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Each year, Boeing and Airbus  engage in a fierce order battle. In 2017, Airbus won that battle by numbers, but in terms of dollar value, which AeroAnalysis ultimately considers to be more important, Boeing easily outperformed Airbus.

For 2018, Airbus expects to maintain a book-to-bill ratio of 1. By looking at the orders, we can see a willingness to commit, pricing, product, and availability come together. Special attention will be paid to the mix of single-aisle aircraft and wide-body aircraft, knowing that a single-aisle aircraft costs roughly half or a third of a wide-body aircraft depending on the model.

In this report, AeroAnalysis will be having a look at the order inflow and deliveries for Airbus in October. The September report can be read here if you are a PRO subscriber; alternatively, it is freely available to our Premium subscribers.

Order inflow October 2018

Figure 1: Orders Airbus October 2018

During the month of October, the company received a total of 85 orders:

  • Lufthansa (OTCQX:DLAKY) ordered 17 Airbus A320neo aircraft.
  • Farnborough International Airshow order: VietJet ordered 50 Airbus A321neo aircraft.
  • An undisclosed customer ordered 10 Airbus A330-900 aircraft.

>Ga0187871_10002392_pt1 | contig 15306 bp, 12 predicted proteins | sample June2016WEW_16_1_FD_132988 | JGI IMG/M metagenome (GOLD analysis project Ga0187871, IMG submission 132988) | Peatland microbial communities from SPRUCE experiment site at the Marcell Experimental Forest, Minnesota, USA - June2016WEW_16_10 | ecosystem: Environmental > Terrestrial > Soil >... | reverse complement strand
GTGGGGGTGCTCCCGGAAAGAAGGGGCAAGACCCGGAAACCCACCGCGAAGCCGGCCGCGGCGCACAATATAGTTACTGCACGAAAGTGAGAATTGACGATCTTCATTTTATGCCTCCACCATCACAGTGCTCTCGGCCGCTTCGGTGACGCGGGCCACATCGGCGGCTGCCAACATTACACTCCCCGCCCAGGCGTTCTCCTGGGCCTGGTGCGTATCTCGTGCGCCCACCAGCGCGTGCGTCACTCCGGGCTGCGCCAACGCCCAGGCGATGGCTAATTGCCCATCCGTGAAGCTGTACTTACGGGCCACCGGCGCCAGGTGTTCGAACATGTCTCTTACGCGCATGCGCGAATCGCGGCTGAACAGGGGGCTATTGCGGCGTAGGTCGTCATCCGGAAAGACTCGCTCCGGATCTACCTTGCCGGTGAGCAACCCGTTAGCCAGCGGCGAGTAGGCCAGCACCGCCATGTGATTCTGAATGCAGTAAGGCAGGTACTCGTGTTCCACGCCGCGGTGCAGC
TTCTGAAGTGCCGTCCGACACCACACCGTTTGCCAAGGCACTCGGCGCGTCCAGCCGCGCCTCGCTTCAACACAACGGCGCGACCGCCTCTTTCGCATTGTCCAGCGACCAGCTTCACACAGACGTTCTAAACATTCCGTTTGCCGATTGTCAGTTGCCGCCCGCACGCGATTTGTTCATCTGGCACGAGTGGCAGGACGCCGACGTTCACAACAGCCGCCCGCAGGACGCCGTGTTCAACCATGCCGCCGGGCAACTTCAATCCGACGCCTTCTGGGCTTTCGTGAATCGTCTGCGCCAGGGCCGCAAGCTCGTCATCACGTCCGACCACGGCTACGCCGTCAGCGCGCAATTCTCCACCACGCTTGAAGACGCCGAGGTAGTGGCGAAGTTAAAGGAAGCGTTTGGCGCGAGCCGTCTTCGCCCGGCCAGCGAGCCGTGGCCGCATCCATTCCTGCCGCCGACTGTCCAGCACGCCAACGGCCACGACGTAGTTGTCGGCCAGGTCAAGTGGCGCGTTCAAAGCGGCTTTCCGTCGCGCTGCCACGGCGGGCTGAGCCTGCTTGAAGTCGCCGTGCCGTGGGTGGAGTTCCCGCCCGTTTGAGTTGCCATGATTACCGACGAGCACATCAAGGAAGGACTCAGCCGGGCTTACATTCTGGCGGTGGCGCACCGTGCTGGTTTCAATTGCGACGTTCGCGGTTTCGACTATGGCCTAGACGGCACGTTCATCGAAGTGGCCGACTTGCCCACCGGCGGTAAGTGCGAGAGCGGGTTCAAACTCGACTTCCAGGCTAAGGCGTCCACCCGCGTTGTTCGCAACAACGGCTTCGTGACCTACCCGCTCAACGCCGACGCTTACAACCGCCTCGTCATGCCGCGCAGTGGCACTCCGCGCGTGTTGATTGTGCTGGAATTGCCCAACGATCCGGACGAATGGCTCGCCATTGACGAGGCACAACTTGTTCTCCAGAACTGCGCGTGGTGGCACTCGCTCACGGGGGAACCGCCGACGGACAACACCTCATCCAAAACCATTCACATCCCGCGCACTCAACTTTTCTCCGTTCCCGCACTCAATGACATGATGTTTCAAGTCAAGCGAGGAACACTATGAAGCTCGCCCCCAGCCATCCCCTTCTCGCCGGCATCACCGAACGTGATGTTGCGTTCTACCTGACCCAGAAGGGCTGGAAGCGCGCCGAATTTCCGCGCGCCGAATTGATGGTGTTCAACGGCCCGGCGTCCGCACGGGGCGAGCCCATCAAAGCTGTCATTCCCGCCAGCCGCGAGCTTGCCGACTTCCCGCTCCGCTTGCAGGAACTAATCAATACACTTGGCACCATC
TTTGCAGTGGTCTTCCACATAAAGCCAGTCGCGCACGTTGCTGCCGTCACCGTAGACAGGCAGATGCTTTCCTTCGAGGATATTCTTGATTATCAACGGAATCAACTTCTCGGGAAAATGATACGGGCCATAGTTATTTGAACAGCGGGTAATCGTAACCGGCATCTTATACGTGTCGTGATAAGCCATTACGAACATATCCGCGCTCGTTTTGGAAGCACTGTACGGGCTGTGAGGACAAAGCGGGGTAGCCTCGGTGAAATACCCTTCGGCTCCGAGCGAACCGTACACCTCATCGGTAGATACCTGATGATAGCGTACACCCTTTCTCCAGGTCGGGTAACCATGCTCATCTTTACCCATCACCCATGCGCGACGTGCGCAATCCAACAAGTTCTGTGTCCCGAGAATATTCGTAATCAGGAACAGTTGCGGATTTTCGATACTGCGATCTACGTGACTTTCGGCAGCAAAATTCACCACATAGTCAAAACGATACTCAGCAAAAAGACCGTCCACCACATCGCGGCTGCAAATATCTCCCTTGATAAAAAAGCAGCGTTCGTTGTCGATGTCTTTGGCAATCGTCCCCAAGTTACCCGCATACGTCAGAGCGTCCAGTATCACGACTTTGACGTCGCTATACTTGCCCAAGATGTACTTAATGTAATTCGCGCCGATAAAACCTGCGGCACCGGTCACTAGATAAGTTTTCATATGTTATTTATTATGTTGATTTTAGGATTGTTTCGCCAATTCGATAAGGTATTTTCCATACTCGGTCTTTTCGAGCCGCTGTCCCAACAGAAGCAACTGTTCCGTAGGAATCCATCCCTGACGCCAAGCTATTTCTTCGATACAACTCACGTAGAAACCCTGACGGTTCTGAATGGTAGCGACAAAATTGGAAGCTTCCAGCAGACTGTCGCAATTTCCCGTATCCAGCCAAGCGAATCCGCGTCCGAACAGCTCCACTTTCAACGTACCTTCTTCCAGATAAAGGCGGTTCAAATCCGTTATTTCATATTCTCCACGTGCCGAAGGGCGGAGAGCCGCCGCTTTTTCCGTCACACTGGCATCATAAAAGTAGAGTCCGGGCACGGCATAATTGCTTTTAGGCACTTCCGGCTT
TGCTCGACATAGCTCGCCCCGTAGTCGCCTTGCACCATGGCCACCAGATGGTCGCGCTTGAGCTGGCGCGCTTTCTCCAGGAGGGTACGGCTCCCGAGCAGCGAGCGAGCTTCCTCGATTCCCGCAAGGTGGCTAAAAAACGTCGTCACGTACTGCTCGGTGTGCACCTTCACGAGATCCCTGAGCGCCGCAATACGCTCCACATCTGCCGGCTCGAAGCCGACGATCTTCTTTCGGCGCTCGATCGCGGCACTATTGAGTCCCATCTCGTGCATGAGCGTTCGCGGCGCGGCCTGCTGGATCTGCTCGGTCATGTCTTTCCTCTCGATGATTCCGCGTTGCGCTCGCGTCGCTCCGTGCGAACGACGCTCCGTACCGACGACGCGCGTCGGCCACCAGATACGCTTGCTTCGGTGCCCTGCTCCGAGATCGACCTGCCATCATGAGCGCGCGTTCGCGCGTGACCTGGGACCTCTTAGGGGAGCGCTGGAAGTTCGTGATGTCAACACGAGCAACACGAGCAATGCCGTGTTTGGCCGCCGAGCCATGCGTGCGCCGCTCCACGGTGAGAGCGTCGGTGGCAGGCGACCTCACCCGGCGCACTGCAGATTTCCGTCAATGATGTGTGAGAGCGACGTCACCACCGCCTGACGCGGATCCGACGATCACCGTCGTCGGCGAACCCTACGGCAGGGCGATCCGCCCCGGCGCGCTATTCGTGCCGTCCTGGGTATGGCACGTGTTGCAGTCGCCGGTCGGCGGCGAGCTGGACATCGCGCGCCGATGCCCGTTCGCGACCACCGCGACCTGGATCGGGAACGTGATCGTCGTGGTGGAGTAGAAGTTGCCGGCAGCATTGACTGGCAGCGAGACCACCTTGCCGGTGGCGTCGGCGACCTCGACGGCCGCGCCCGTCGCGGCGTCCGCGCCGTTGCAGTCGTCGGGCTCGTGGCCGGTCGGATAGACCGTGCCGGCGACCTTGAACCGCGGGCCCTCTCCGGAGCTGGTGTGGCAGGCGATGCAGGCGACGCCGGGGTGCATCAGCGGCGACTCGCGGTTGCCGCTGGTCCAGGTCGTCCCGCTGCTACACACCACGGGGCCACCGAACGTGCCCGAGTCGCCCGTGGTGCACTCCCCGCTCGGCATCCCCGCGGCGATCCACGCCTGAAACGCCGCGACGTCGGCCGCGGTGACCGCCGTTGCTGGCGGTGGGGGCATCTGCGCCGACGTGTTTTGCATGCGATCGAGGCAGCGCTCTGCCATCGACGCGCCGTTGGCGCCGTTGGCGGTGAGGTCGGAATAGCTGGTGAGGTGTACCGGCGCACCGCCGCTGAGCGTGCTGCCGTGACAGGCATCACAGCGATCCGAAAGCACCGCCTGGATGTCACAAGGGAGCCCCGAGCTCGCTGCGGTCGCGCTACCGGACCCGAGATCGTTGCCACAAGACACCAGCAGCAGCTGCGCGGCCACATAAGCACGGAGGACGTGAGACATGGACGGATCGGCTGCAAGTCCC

• Kuwait Airways ordered 8 Airbus A330-800, meaning that Airbus has found a customer for the shortest variant of the Airbus A330-800 after losing Hawaiian Airlines as a customer for the -800.

Starting this month, we are also closely tracking customer reveals and cancellations per customer:

  • Chengdu Airlines was disclosed as a customer for 1 Airbus A319ceo.
  • Leasing firm AWAS was disclosed as the customer for 2 Airbus A320ceo aircraft, while China Express Airlines was disclosed as the customer for 1 Airbus A320ceo and Israir canceled 1 unit on order.
  • China Eastern Airlines was disclosed as the customer for 3 Airbus A320neo aircraft while AerCap (AER) and IndiGo converted orders for 8 and 125 Airbus A320neo aircraft to orders for the Airbus A321neo.
  • Sichuan Airlines was disclosed as the customer for 2 Airbus A321ceo aircraft.
  • China Southern Airlines was disclosed as a customer for the Airbus

During the month, we saw a strong uptick in order activity. For now, order inflow for wide-body aircraft is timid. Positives were the Airbus A330neo orders and the VietJet order being finalized. Conversions from AerCap and IndiGo show the continued market appeal of the Airbus A321. We will likely see an order boom in December, but the mix is going to matter most.